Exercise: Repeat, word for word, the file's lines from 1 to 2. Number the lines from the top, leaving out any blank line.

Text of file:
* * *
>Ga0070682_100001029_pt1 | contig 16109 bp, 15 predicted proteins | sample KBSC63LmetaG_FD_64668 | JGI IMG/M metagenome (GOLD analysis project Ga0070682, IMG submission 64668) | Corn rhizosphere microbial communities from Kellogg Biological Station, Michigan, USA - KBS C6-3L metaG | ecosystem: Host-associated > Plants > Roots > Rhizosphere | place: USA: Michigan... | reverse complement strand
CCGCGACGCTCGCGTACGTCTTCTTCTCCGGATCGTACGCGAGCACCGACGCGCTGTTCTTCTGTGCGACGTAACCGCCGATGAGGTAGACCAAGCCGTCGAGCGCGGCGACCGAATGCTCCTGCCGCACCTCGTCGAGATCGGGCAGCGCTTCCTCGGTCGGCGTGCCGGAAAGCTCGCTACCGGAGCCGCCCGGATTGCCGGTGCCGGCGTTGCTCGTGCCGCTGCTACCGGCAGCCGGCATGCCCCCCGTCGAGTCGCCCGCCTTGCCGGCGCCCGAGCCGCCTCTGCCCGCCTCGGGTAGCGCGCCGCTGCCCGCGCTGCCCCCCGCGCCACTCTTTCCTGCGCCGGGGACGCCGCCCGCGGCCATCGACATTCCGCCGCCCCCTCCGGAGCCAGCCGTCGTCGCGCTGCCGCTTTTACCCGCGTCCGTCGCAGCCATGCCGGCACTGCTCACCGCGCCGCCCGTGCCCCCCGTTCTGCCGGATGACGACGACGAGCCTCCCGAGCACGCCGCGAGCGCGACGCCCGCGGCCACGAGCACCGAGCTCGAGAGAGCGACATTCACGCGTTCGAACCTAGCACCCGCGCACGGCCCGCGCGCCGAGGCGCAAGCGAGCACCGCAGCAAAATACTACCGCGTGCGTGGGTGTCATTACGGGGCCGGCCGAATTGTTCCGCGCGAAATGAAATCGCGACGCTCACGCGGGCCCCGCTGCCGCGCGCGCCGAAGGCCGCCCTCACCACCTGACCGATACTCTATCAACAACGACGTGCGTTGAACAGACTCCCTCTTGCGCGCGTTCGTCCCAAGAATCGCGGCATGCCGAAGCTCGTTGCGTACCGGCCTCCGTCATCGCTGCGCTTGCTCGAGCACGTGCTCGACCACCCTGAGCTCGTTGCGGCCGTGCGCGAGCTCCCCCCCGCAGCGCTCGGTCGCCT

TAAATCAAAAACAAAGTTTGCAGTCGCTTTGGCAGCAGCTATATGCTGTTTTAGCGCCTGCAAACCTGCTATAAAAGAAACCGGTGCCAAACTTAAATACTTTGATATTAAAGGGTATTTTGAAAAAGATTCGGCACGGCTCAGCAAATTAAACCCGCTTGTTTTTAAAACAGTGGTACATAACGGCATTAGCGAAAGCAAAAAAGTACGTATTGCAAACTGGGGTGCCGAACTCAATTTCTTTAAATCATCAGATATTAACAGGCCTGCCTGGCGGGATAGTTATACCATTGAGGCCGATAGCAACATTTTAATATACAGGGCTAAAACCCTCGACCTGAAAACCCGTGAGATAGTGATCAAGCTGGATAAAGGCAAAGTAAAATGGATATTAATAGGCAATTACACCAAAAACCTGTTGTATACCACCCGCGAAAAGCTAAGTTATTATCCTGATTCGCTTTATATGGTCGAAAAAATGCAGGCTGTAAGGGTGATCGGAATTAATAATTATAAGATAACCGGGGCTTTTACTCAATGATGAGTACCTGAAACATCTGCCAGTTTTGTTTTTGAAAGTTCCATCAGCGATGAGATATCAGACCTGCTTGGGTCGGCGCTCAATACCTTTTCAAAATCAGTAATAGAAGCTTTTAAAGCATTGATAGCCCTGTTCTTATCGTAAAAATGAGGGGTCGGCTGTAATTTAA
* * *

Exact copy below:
>Ga0070682_100001029_pt1 | contig 16109 bp, 15 predicted proteins | sample KBSC63LmetaG_FD_64668 | JGI IMG/M metagenome (GOLD analysis project Ga0070682, IMG submission 64668) | Corn rhizosphere microbial communities from Kellogg Biological Station, Michigan, USA - KBS C6-3L metaG | ecosystem: Host-associated > Plants > Roots > Rhizosphere | place: USA: Michigan... | reverse complement strand
CCGCGACGCTCGCGTACGTCTTCTTCTCCGGATCGTACGCGAGCACCGACGCGCTGTTCTTCTGTGCGACGTAACCGCCGATGAGGTAGACCAAGCCGTCGAGCGCGGCGACCGAATGCTCCTGCCGCACCTCGTCGAGATCGGGCAGCGCTTCCTCGGTCGGCGTGCCGGAAAGCTCGCTACCGGAGCCGCCCGGATTGCCGGTGCCGGCGTTGCTCGTGCCGCTGCTACCGGCAGCCGGCATGCCCCCCGTCGAGTCGCCCGCCTTGCCGGCGCCCGAGCCGCCTCTGCCCGCCTCGGGTAGCGCGCCGCTGCCCGCGCTGCCCCCCGCGCCACTCTTTCCTGCGCCGGGGACGCCGCCCGCGGCCATCGACATTCCGCCGCCCCCTCCGGAGCCAGCCGTCGTCGCGCTGCCGCTTTTACCCGCGTCCGTCGCAGCCATGCCGGCACTGCTCACCGCGCCGCCCGTGCCCCCCGTTCTGCCGGATGACGACGACGAGCCTCCCGAGCACGCCGCGAGCGCGACGCCCGCGGCCACGAGCACCGAGCTCGAGAGAGCGACATTCACGCGTTCGAACCTAGCACCCGCGCACGGCCCGCGCGCCGAGGCGCAAGCGAGCACCGCAGCAAAATACTACCGCGTGCGTGGGTGTCATTACGGGGCCGGCCGAATTGTTCCGCGCGAAATGAAATCGCGACGCTCACGCGGGCCCCGCTGCCGCGCGCGCCGAAGGCCGCCCTCACCACCTGACCGATACTCTATCAACAACGACGTGCGTTGAACAGACTCCCTCTTGCGCGCGTTCGTCCCAAGAATCGCGGCATGCCGAAGCTCGTTGCGTACCGGCCTCCGTCATCGCTGCGCTTGCTCGAGCACGTGCTCGACCACCCTGAGCTCGTTGCGGCCGTGCGCGAGCTCCCCCCCGCAGCGCTCGGTCGCCT